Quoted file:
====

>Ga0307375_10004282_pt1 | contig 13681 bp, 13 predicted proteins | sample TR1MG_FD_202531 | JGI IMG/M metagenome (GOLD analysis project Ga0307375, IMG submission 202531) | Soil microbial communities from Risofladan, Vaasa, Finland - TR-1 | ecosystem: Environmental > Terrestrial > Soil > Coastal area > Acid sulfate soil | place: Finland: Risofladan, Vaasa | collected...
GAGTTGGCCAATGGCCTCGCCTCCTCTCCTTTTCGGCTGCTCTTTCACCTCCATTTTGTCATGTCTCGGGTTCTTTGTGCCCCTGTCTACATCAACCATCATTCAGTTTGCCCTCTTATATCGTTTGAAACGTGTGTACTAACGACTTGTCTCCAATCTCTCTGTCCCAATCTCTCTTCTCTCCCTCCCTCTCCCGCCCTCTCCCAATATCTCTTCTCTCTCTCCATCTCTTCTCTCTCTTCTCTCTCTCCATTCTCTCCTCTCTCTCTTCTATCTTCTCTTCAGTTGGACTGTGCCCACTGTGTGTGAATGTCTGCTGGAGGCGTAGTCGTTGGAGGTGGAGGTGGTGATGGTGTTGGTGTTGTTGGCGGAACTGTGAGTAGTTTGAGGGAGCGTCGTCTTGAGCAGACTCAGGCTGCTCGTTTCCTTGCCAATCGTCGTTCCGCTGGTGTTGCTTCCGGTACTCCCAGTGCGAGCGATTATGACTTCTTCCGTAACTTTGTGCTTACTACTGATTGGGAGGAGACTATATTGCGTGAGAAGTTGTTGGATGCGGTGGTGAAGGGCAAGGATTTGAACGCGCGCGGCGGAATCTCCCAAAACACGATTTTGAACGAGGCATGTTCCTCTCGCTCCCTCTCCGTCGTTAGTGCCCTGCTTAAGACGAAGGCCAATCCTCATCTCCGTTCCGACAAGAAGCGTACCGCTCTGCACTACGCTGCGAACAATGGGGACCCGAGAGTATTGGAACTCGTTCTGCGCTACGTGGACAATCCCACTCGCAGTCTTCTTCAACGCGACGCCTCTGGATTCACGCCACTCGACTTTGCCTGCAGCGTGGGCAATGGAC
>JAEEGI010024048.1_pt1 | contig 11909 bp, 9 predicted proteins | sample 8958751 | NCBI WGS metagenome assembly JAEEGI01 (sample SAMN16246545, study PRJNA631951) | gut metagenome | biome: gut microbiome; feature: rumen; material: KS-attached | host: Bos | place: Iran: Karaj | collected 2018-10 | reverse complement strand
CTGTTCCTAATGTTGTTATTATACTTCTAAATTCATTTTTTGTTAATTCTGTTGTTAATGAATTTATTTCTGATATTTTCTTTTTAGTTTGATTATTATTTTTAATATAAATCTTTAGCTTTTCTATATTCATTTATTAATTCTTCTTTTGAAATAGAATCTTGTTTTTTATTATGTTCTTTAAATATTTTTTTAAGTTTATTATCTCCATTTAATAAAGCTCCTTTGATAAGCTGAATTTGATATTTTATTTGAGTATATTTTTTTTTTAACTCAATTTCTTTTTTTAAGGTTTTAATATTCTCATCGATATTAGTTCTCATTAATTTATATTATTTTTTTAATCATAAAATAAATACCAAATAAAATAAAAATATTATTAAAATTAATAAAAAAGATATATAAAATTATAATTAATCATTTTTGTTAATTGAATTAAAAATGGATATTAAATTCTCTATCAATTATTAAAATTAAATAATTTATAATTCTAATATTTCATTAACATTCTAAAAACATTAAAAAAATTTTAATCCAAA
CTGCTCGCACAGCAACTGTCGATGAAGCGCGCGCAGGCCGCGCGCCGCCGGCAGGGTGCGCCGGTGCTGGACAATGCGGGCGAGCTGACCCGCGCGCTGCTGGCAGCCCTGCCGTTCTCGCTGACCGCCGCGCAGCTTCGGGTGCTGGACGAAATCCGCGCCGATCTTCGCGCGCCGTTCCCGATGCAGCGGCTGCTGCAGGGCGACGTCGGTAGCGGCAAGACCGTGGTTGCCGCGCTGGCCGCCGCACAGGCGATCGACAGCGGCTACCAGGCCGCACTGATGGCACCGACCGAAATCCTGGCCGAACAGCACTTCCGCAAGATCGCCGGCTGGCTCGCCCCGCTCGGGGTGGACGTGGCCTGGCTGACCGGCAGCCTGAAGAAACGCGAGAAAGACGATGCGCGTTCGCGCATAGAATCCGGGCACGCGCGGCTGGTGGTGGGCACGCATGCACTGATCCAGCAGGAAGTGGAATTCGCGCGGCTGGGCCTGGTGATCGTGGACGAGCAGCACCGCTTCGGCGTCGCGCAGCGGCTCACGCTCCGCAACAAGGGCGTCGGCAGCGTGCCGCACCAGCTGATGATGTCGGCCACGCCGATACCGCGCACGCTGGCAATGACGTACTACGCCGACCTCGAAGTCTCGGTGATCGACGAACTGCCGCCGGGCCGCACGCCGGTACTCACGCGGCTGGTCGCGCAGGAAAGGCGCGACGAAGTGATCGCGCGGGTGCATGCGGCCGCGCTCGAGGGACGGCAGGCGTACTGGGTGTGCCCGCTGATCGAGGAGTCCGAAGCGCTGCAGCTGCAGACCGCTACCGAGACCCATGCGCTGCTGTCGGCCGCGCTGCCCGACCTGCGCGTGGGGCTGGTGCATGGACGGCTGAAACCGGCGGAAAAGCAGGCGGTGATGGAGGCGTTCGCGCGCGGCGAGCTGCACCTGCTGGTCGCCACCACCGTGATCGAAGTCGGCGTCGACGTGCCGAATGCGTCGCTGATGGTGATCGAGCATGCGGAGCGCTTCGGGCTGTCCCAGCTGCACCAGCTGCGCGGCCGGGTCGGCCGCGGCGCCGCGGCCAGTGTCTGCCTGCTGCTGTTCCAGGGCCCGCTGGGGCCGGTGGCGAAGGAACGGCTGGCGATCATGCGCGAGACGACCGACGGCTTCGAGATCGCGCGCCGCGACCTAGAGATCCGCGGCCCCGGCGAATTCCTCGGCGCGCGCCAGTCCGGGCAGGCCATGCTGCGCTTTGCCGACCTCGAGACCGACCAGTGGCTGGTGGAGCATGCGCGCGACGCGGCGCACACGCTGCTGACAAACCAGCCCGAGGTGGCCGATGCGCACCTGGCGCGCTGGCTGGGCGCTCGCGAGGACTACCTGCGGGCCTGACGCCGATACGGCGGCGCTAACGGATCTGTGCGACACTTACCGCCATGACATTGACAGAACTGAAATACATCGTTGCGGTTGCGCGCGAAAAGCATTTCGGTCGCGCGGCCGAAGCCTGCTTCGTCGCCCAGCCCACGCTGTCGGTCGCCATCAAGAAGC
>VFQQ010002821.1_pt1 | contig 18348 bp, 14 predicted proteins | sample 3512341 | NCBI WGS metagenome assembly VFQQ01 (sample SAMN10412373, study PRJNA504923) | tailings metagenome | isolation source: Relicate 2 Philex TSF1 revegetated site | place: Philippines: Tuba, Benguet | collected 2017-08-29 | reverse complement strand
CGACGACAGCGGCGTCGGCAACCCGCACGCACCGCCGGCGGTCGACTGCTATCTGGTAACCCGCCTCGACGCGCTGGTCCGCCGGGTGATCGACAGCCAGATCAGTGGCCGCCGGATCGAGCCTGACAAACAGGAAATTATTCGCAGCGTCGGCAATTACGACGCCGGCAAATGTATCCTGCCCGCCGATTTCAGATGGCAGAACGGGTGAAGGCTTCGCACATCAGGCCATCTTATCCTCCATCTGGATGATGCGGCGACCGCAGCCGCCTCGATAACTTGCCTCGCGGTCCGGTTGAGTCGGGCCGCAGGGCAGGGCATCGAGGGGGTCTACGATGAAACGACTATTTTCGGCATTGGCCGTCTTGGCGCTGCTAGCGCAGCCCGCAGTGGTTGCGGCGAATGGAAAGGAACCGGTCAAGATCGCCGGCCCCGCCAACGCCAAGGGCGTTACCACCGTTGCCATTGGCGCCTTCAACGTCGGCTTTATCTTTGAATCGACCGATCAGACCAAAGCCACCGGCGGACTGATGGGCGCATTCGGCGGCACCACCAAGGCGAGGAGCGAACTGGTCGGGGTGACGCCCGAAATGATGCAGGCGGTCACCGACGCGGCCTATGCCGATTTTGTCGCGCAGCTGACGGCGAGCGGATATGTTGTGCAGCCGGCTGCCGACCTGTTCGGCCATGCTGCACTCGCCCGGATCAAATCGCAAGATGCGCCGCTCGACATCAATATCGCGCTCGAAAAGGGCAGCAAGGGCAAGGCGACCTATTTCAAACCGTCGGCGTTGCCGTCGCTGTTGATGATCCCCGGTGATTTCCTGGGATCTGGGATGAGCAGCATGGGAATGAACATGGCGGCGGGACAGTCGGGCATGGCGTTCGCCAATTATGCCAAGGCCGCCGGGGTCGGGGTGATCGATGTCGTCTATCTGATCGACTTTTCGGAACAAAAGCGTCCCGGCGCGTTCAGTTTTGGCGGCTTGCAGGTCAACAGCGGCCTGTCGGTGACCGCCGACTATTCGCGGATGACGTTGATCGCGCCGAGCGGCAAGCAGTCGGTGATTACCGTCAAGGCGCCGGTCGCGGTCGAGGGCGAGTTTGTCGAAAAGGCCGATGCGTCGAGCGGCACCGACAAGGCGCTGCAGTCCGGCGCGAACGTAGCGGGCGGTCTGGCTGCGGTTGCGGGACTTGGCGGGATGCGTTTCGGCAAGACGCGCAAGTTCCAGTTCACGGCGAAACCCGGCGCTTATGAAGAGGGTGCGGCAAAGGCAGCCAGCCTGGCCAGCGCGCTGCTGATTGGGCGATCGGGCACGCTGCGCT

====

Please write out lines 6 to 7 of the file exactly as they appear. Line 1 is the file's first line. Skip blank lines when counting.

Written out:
>VFQQ010002821.1_pt1 | contig 18348 bp, 14 predicted proteins | sample 3512341 | NCBI WGS metagenome assembly VFQQ01 (sample SAMN10412373, study PRJNA504923) | tailings metagenome | isolation source: Relicate 2 Philex TSF1 revegetated site | place: Philippines: Tuba, Benguet | collected 2017-08-29 | reverse complement strand
CGACGACAGCGGCGTCGGCAACCCGCACGCACCGCCGGCGGTCGACTGCTATCTGGTAACCCGCCTCGACGCGCTGGTCCGCCGGGTGATCGACAGCCAGATCAGTGGCCGCCGGATCGAGCCTGACAAACAGGAAATTATTCGCAGCGTCGGCAATTACGACGCCGGCAAATGTATCCTGCCCGCCGATTTCAGATGGCAGAACGGGTGAAGGCTTCGCACATCAGGCCATCTTATCCTCCATCTGGATGATGCGGCGACCGCAGCCGCCTCGATAACTTGCCTCGCGGTCCGGTTGAGTCGGGCCGCAGGGCAGGGCATCGAGGGGGTCTACGATGAAACGACTATTTTCGGCATTGGCCGTCTTGGCGCTGCTAGCGCAGCCCGCAGTGGTTGCGGCGAATGGAAAGGAACCGGTCAAGATCGCCGGCCCCGCCAACGCCAAGGGCGTTACCACCGTTGCCATTGGCGCCTTCAACGTCGGCTTTATCTTTGAATCGACCGATCAGACCAAAGCCACCGGCGGACTGATGGGCGCATTCGGCGGCACCACCAAGGCGAGGAGCGAACTGGTCGGGGTGACGCCCGAAATGATGCAGGCGGTCACCGACGCGGCCTATGCCGATTTTGTCGCGCAGCTGACGGCGAGCGGATATGTTGTGCAGCCGGCTGCCGACCTGTTCGGCCATGCTGCACTCGCCCGGATCAAATCGCAAGATGCGCCGCTCGACATCAATATCGCGCTCGAAAAGGGCAGCAAGGGCAAGGCGACCTATTTCAAACCGTCGGCGTTGCCGTCGCTGTTGATGATCCCCGGTGATTTCCTGGGATCTGGGATGAGCAGCATGGGAATGAACATGGCGGCGGGACAGTCGGGCATGGCGTTCGCCAATTATGCCAAGGCCGCCGGGGTCGGGGTGATCGATGTCGTCTATCTGATCGACTTTTCGGAACAAAAGCGTCCCGGCGCGTTCAGTTTTGGCGGCTTGCAGGTCAACAGCGGCCTGTCGGTGACCGCCGACTATTCGCGGATGACGTTGATCGCGCCGAGCGGCAAGCAGTCGGTGATTACCGTCAAGGCGCCGGTCGCGGTCGAGGGCGAGTTTGTCGAAAAGGCCGATGCGTCGAGCGGCACCGACAAGGCGCTGCAGTCCGGCGCGAACGTAGCGGGCGGTCTGGCTGCGGTTGCGGGACTTGGCGGGATGCGTTTCGGCAAGACGCGCAAGTTCCAGTTCACGGCGAAACCCGGCGCTTATGAAGAGGGTGCGGCAAAGGCAGCCAGCCTGGCCAGCGCGCTGCTGATTGGGCGATCGGGCACGCTGCGCT